Just imagine the difference in strength and if the person is above, most people tap out because they can’t breathe.

That’s why most give up. And did I forget that achieving Blue belt is hard? It usually takes 1-2 years to reach Blue belt.

In other martial arts, it can only take 3 years to get to black belt.

That makes Jiu Jitsu a very difficult martial art to learn.

Why is Jiu Jitsu Hard for Beginners

Jiu Jitsu is hard for beginners because of how the training is designed. Most training is on spars and matches, making the white belter or beginner always lose in a fight. Most give up because of how bad they feel about losing. Plus, there are lots of moves to master just to learn Jiu Jitsu.

The ones who survive the white belt and reach blue belt are the ones who are used to losing.

They are the ones that can keep their ego up because just imagine being defeated every time you train at the gym.

While Jiu Jitsu is a good martial art for beginners and for the older people because it is not focused on strikes and throwing, it will be hard to learn.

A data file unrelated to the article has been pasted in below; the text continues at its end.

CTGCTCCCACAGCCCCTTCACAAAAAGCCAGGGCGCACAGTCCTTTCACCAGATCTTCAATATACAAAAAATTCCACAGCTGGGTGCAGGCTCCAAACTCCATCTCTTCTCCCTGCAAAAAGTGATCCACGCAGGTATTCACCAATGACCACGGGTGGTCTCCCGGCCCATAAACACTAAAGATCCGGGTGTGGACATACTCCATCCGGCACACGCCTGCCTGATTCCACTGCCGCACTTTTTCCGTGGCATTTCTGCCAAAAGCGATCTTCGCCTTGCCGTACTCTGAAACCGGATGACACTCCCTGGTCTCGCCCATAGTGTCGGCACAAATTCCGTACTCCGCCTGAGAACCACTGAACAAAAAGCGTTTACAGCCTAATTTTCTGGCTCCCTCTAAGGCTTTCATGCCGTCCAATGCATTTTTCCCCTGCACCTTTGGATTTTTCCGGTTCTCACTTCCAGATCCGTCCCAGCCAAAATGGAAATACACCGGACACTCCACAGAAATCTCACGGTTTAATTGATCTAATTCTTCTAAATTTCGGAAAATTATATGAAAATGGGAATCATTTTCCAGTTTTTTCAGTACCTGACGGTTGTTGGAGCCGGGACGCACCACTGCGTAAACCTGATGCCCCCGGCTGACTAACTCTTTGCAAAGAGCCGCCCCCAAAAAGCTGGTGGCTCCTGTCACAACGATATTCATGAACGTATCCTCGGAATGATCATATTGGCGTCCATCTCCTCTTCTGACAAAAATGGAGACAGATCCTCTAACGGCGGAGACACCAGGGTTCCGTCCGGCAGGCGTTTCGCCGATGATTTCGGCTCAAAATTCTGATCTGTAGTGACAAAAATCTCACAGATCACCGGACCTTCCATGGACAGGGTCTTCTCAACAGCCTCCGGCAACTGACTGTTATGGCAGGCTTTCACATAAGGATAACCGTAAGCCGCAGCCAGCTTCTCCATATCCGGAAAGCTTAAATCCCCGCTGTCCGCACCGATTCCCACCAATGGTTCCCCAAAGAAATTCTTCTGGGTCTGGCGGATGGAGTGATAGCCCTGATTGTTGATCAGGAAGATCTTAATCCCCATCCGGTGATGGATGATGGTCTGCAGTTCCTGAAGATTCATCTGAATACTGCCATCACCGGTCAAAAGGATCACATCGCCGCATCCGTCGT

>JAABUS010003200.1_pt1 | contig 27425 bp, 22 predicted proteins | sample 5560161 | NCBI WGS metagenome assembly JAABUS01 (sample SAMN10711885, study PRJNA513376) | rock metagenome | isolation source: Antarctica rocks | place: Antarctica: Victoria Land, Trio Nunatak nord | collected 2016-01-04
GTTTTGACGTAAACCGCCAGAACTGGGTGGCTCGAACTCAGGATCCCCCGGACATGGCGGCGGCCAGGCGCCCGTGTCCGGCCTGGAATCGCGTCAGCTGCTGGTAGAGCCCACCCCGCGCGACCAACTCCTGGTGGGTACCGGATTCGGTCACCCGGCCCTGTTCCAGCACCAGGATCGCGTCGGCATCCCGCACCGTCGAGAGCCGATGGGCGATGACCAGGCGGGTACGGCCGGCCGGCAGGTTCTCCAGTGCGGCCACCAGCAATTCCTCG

Most of us think of strikes, speed, and strength with martial arts. Jiu Jitsu is very different as it is focused on ground fights.

Plus, this is a skill based match with how will you apply the moves being taught in each situation.

That’s why this martial art is also called “human chess”.

Just the amount of pressure is enough for beginners to lost hope in this martial art. Imagine being told that for a gifted person, it takes 8 years to be a Black Belter.

Most will lost hope.

The fastest person who reached black belt took 3 years and 4 months, that is BJ Penn which is a famous MMA Fighter.

And most of us will take 10-15 years for the black belt.

How long does it take to be good at Jiu Jitsu?

As a general rule, it takes around 1-2 years for a person to be good in Jiu Jitsu. Good in the sense that he or she has reached Blue Belt. Reaching Black Belt is a different story that can take about 8 to 15 years. 8 years is only possible for people who can train full time.